Here’s the problem with having weak technology leadership today; technology is reshaping how we perform ALL aspects of the organization. Every department now has important technology needs and sometimes even its own IT budget. Technology is re-engineering all of the processes in these departments as well: the way products or services are marketed and sold, communication methods with members or the community, and the perception of what ‘Human Resources’ means today (as opposed to 20 years ago). Even accountants traded in their abacuses (or ‘abaci’ for you fancy folk) for cloud-based accounting software long ago.

With everyone in the company asking for technology, it’s easy for a non-technology leader to be unsure about when they should say ‘yes’ or ‘no.’ It might be difficult to answer questions such as: should we really keep increasing our cybersecurity budget EVERY year? Do we need to build out a fancy new website this year or let the accounting department buy the new software they’ve been wanting? Leaders write the checks for these expenditures, and, without a solid footing in technology strategy, it could be money wasted.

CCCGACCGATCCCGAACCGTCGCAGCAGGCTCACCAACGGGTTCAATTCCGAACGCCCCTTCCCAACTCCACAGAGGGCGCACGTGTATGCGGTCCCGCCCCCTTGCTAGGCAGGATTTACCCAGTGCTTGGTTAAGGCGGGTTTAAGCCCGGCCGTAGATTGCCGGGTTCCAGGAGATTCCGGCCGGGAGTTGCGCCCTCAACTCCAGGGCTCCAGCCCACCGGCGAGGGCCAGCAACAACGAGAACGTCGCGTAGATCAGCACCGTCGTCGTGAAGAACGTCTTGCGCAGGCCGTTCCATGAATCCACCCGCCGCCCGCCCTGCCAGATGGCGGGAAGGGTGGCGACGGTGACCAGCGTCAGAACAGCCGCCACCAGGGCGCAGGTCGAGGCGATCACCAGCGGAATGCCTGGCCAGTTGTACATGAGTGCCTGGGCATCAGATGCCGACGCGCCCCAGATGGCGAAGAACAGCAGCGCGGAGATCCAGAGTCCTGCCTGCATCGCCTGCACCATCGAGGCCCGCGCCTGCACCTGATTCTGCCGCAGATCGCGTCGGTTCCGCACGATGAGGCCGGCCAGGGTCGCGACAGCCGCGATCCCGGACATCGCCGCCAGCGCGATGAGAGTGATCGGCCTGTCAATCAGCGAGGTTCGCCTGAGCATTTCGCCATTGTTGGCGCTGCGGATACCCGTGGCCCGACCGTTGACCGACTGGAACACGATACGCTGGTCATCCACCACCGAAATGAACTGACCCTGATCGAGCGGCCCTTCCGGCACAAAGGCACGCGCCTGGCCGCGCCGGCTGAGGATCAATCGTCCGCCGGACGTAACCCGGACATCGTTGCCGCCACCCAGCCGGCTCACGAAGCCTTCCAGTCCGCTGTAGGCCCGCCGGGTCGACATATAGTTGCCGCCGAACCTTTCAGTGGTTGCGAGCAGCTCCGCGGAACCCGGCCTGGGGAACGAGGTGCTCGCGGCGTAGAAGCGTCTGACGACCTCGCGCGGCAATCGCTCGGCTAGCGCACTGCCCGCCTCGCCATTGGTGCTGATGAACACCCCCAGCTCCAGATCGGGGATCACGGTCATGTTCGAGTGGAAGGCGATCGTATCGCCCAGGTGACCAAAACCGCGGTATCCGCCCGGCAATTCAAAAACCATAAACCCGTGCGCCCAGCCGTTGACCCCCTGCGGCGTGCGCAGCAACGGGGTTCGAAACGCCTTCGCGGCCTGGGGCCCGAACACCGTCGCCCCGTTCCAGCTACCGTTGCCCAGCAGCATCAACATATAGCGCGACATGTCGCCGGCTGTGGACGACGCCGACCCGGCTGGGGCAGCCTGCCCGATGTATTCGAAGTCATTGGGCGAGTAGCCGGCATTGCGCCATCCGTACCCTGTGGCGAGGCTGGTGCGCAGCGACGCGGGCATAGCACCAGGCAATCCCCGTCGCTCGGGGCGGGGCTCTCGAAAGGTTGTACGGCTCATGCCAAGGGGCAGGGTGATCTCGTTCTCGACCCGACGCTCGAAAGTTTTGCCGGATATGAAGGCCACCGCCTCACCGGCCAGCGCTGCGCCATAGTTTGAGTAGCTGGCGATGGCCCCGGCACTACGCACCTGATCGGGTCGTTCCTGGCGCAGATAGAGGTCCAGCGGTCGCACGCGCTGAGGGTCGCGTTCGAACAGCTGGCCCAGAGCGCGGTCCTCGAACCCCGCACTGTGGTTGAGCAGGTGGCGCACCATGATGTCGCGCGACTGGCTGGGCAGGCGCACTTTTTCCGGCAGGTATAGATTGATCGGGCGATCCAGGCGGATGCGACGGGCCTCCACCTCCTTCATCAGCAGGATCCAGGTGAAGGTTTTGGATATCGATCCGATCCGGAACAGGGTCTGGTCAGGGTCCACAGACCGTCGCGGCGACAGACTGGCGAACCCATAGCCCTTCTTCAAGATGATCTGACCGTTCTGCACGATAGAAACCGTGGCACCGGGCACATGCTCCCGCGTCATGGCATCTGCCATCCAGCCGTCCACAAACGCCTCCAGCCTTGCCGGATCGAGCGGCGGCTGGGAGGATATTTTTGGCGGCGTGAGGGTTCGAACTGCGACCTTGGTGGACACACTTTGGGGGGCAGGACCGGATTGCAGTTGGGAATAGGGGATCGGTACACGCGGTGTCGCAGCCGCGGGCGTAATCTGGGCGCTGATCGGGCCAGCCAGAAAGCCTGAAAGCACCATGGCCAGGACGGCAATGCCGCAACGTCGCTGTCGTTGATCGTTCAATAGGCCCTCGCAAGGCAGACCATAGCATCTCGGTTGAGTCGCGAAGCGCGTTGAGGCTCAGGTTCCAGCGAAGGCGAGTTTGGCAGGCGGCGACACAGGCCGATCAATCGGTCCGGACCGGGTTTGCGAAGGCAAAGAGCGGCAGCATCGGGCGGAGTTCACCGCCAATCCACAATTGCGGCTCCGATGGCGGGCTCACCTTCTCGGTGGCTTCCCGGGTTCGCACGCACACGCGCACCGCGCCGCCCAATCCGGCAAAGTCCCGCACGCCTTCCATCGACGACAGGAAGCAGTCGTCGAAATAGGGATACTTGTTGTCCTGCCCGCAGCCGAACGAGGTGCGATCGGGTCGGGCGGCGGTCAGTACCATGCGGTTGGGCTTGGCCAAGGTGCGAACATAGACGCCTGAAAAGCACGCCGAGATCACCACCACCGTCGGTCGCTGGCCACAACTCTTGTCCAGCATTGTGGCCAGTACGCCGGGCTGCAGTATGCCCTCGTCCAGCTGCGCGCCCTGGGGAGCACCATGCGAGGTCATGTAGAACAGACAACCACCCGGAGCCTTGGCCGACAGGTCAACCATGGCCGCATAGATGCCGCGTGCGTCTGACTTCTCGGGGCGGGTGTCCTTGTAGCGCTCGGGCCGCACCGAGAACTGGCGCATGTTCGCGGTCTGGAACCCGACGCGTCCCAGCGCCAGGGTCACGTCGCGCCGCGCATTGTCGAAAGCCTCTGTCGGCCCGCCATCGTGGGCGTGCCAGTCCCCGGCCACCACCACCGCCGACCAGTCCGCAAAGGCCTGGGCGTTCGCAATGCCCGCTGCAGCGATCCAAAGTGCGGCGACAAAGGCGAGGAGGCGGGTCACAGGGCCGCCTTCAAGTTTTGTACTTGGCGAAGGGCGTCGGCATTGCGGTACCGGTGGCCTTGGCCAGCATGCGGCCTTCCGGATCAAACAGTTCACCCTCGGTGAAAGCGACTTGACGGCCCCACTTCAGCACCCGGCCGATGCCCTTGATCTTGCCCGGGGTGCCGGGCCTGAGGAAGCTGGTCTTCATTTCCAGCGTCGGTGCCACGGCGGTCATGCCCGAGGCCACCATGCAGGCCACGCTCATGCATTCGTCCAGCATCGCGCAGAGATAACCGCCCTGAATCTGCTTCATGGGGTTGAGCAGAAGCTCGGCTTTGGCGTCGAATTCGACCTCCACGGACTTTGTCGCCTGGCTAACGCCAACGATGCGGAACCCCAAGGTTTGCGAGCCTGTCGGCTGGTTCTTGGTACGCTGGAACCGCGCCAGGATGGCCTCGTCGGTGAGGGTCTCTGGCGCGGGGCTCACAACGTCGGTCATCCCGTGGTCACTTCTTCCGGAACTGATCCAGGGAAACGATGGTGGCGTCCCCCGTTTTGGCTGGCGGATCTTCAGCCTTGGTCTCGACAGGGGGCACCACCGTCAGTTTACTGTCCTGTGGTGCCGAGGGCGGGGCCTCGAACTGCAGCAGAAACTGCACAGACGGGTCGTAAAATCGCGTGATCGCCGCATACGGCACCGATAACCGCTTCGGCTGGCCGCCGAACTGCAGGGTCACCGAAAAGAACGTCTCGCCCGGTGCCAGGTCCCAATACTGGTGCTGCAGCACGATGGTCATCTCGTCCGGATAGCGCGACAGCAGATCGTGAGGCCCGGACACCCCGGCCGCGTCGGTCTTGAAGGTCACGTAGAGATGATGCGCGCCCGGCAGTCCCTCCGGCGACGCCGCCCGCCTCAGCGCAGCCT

Have no fear. If you’re reading this, saying to yourself, “darn it, that’s me!”, I have good news for you; leadership abilities for all things digital is not inherited, but learned. You can (and you must) acquire and develop these skills. Even more, if you’re a CEO or Executive Director, you should be fostering these leadership abilities in you departmental leaders.

Digital leadership abilities don’t grow organically. Developing them has to be a conscious effort.

Future Point of View has built a unique system for assessing the digital maturity of an organization. There are nine dimensions of maturity that we measure. We analyze the quality of your internal and external systems, your management of risk and control in the organization, your use of data, your workforce, your ability to transform, and much more. You can learn all about the dimensions of Digital Maturity here. Before you visit that link, can you guess the very first dimension we measure? If you said leadership, you win! We measure leadership first because of its importance in developing digital maturity: in vision-setting, strategy-building, communication, project execution, and accountability. They’re all critical components of strong digital leadership.

This dimension of digital maturity is more than just leadership; on the FPOV Digital Maturity Assessment it’s officially named Leadership Digital Readiness. Not only do you need strong leaders, you need strong leaders who will help the organization become digitally ready for changes coming in the market.

So, again, the common phrase we hear: “We don’t know what we don’t know.”